The third week I always knew was going to be tricky as my twin sons, Oran and Kit, were turning two and I had family coming to visit during the week. Alongside other responsibilities, I had already admitted to myself that it was very unlikely to make a game that week.
That didn’t stop me having a little poke though. I’m lucky enough to have a playdate (although not luckily enough to play it as much as I like). And I thought it would be fun to make something for it as it has such an accessible route to putting your own games to play.
The game jam theme was making a game around a verb (such a good theme) so I focused mine on crying, which was linking back to a very old game jam idea: Sad Train Man Game.
The plan was to make a game about a character who’s whole interaction with the world involved crying in it.
However as I soon found out, one afternoon was NOT enough time to grapple with the playdate. Instead I ended up with this screenshot of two of my characers standing in a desolate place with only the ghost of what it could be.
While taking a momentary pause, I realised I was feeling quite fatigued and was beginning to realise that by pushing my sleeping windows back (sometimes staying up an extra hour or so), I was starting to encroach on my energy levels (which as I type this out sounds incredibly obvious, but it’s not always so easy to have self awareness at the forefront of your mind).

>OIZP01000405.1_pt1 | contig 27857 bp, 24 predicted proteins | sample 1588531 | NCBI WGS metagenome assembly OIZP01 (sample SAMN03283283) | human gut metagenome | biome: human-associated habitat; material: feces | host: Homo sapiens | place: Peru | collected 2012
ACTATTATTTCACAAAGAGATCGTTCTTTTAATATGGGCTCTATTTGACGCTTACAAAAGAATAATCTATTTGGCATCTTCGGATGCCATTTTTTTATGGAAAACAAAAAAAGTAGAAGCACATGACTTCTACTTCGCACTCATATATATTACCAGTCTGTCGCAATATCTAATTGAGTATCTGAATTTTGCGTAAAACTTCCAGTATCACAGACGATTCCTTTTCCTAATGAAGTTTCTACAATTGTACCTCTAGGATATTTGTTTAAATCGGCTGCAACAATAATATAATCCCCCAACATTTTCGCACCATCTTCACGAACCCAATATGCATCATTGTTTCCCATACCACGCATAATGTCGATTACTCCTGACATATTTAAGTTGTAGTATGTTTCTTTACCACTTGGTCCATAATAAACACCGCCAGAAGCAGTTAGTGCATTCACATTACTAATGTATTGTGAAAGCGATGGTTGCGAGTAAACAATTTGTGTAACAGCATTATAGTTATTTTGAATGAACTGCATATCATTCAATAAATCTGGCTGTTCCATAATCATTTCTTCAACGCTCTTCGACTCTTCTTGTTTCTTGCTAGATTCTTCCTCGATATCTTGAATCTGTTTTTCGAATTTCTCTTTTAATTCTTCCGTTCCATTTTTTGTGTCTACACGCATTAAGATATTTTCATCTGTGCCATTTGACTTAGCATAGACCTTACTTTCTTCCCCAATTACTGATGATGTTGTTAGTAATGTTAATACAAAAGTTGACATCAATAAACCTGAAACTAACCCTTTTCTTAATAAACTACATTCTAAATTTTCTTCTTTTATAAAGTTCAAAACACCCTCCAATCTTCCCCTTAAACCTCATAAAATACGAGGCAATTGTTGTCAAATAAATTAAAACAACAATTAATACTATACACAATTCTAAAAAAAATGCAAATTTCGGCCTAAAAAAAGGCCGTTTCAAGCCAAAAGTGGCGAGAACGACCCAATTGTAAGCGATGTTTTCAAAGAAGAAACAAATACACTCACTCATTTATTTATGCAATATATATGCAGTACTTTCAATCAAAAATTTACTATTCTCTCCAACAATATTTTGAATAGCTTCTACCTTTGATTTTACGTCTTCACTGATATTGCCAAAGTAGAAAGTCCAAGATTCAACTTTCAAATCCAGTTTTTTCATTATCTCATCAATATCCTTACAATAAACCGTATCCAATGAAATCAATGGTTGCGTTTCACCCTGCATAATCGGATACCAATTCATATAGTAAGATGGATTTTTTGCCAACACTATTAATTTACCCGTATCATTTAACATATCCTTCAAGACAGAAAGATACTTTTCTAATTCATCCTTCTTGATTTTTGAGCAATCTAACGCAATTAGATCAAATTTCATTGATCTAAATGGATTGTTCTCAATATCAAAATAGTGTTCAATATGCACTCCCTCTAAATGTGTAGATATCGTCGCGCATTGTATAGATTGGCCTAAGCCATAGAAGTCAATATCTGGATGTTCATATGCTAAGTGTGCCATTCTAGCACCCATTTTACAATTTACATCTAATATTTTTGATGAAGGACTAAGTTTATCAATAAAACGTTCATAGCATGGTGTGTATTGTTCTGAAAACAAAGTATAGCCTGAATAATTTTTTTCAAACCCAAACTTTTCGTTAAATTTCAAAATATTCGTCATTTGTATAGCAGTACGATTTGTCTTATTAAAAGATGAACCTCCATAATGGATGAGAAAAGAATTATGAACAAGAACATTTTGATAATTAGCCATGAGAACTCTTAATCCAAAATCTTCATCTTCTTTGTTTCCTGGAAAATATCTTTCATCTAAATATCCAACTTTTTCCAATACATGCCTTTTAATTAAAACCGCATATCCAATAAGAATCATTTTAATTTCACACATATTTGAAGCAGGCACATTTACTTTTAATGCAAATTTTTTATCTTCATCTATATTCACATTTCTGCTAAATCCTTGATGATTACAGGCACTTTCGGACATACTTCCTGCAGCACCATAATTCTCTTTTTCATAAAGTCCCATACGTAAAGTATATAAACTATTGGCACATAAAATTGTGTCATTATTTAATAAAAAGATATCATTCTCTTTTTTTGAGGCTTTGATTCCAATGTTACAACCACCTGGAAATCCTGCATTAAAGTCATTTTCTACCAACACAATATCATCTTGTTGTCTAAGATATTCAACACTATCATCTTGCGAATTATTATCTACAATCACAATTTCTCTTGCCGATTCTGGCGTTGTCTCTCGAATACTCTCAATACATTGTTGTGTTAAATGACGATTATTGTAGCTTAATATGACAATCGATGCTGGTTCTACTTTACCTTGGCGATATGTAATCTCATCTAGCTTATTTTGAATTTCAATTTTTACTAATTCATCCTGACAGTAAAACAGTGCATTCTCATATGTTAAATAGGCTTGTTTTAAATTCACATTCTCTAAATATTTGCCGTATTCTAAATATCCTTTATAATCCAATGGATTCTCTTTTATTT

Crunch is something I abhorrently disagree with when used in an industry/commercial setting, but if I’m being honest, when taken into a personal context, I would be hard pressed to admit that I don’t like pushing myself up against the limits. What I’m still not quite factoring into my time management is that my kids can wake up anywhere between 5am (on a REALLY BAD, but luckily rare morning) and 6.30am(ish) on average. If I’m not allowing myself enough sleep, over time I’m chipping away at my reserves. So I took this as a wake up call (actively encouraged by Daisy, my wife) to put rigid parameters in to make sure I’m sleeping enough, regardless of my enthusiasm for what I’m working on.
I took the rest of the week off to enjoy seeing family and enjoy my kids’ birthday (and try to circumvent how excited they got about seeing matches make fire for the first time…)
Week Four: Game Jam Theme “Everyday Things” - Game: “Wax Heads”
Returning to game-making mode with the fourth week, I wanted to start pivoting into considering one of my “bigger” ideas. The theme of “everday things” was a nice nudge to embrace working on “Wax Heads”.
Wax Heads is a game idea of mine set in a record shop, taking inspiration from the likes of Papers Please, Coffee Talk, Wilmots Warehouse and Strange Horticulture.